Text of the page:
Here are just a few excerpts of some other suggestions from the site:

”[I]t is much too important that one or two companies control such a vast amount of user contributed data. Portability will also be solved by this. I should be able to do a one-click download of all the comments and posts I’ve made everywhere.” —Matt Terenzio

“[C]omments could also move up INTO articles as citations, annotations, quips, scrapbook clippings, rewrites, adjunct op-eds, etc. The goal is remixable, platform-agnostic commenting that can drive meaning, context and dialogue up into the article, across to other articles, and out of the ‘comment backwaters.’” —Josh Wilson

“Argument Maps: Organization by topic, not time: Logical arguments can be fostered by organizing discussions by topic instead of time. Contributions are classified as 1) Issue (a problem that needs to be solved) 2) Idea (an approach for addressing that issue) 3) Argument (a point for (pro) or against (con) an idea).” —matessa

“A Wiki for contentious topics.” —Majesty of the Commons

“News sites need two channels for comments: real time, and edited. Real time comments should be open, while edited comments should face the same scrutiny as traditional letters to the editor.” —Ersun Warncke

“Add a ‘topic cloud’ to the top of each comment thread, using text mining of the thread (updated each time a comment is added) to identify key phrases or concepts that appear in a comment thread.” —steveouting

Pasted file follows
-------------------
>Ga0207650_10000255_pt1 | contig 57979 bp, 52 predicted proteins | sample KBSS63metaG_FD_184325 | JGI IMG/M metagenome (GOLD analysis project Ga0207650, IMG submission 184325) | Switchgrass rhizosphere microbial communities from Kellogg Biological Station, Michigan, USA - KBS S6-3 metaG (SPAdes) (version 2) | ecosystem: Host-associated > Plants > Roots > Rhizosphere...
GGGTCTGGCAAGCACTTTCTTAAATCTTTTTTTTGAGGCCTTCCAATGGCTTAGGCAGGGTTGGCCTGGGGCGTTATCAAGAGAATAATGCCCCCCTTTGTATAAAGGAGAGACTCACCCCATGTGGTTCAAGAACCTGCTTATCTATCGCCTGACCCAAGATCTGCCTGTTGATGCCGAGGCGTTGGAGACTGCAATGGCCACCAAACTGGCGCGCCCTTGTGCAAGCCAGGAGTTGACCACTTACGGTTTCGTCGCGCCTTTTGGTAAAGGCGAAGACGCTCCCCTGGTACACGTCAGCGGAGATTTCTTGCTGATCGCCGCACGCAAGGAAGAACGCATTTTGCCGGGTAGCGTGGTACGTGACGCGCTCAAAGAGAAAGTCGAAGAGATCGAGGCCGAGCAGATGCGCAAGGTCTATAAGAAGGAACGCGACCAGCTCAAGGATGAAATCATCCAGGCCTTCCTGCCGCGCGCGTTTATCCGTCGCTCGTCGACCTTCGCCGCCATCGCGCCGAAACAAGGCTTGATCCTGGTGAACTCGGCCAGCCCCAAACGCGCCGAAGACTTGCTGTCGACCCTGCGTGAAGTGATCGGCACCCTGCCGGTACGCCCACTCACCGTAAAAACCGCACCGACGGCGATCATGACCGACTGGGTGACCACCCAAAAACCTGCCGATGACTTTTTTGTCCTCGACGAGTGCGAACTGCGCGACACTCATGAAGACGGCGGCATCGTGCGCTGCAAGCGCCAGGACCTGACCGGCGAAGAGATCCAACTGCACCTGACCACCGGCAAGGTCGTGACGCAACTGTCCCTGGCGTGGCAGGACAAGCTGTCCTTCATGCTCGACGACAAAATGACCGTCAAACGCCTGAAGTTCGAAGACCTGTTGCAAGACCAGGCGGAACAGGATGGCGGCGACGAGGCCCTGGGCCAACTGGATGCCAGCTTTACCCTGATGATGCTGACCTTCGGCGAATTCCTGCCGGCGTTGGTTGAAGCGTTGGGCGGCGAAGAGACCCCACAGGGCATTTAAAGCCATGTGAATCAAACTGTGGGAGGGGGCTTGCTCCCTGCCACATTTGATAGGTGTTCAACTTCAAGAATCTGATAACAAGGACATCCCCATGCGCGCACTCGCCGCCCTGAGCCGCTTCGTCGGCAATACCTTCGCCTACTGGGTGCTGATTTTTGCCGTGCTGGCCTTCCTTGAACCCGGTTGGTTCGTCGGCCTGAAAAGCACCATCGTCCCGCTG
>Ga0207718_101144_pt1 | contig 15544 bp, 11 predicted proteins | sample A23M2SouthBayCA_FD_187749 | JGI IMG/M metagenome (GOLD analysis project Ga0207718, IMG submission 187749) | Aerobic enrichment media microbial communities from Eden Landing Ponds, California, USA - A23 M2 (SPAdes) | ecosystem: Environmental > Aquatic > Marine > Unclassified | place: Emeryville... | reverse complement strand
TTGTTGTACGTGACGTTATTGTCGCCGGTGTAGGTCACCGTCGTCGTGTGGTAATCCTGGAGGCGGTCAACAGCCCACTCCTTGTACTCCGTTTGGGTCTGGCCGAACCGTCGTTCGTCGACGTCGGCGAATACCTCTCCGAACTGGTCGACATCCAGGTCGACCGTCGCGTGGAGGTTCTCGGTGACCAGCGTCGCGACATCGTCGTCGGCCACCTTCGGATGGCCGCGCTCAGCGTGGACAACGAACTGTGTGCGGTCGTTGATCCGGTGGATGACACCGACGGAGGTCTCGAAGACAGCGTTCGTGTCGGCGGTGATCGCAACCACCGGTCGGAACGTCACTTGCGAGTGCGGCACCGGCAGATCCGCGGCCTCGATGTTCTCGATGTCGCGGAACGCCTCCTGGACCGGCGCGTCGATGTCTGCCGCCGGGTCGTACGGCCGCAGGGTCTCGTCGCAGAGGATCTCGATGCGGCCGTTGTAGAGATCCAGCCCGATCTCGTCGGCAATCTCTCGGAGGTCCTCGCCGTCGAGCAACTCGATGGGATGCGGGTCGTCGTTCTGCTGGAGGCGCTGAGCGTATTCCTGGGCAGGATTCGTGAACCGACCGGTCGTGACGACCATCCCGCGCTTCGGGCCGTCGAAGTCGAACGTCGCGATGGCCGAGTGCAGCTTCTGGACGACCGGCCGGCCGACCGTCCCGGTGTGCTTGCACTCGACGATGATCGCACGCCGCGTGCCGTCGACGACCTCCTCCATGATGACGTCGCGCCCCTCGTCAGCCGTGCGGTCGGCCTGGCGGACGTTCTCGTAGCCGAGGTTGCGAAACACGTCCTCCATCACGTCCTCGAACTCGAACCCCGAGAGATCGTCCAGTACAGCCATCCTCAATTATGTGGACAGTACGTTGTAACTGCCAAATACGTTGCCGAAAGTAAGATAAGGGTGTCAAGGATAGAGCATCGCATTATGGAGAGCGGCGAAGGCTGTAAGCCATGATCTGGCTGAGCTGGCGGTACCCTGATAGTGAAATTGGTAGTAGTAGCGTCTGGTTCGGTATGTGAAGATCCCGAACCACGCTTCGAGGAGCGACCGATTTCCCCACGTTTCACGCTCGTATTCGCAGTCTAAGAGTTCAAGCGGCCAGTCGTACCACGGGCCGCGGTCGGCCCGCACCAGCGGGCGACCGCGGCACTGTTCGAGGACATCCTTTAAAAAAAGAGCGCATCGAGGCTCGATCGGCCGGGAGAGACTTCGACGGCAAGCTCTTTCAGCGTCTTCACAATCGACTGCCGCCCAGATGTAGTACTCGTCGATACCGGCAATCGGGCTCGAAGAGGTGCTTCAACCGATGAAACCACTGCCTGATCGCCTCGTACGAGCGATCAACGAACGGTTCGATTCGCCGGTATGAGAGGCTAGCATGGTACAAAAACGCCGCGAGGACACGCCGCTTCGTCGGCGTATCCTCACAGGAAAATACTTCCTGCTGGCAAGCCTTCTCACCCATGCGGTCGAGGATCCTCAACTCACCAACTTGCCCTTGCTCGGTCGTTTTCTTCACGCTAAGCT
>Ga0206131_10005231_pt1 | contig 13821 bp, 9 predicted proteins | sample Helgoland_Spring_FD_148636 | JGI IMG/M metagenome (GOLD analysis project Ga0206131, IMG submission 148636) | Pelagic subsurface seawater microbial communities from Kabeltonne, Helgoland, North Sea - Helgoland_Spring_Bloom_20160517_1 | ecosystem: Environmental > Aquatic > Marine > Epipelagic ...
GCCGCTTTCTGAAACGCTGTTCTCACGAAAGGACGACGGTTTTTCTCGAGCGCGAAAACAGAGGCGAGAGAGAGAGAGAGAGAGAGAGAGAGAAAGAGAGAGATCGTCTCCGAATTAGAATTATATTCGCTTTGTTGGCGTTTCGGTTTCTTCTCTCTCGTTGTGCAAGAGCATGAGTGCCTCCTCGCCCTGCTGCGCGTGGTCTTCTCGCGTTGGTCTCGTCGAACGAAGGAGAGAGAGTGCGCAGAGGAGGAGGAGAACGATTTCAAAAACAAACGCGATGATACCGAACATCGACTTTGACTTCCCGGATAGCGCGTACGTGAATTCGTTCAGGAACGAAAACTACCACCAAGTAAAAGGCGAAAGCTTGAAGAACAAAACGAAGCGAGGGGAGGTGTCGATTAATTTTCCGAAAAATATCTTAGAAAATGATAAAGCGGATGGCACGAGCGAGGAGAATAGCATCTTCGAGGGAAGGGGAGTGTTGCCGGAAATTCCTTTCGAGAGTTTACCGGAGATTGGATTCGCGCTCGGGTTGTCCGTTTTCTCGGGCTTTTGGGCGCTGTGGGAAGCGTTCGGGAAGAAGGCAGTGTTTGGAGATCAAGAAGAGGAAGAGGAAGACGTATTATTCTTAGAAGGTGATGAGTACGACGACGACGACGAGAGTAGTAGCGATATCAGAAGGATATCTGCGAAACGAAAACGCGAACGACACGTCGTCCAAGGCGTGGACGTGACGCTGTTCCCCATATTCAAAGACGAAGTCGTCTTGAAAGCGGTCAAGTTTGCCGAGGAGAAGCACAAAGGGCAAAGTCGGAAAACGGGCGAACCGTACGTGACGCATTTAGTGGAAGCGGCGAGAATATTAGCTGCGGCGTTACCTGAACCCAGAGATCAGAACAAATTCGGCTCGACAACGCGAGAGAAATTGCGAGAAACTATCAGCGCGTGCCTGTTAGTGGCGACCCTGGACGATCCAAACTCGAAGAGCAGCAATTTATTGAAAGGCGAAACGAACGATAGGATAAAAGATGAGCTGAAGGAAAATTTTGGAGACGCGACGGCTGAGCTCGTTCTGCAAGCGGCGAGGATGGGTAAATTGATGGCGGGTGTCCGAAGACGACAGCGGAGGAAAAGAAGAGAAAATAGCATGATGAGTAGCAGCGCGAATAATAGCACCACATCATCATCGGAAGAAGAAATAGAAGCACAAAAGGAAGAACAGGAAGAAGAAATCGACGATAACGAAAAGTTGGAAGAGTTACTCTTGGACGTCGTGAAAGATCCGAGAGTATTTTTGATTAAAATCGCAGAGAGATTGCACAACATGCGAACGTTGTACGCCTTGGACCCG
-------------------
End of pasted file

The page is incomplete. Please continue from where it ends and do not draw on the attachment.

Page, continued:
After the submission period is closed on June 5, a community voting process will commence, as well as a review panel of some well-respected open-source and journo folks (Amanda Hickman of DocumentCloud and Amanda Michel of ProPublica among them). From that feedback, MoJo will select the few projects that will go on for software development and implementation.

Until then, though, the MoJo site is open for ideas, so weigh in while you can. The site invites you to share “Anything! We are interested in your ideas. Communicate them through a blog post, a napkin sketch, a slidecast, or a semi-functional mockup. It’s up to you.”

And for readers in the New York City area: Hacks/Hackers NYC is hosting an event to generate ideas on this topic on Thursday, May 26 at NYU. It looks like the event is full up at the moment, but see details here to get on the waiting list and to learn about similar events in the future.

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Lauren Kirchner is a freelance writer covering digital security for CJR. Find her on Twitter at @lkirchner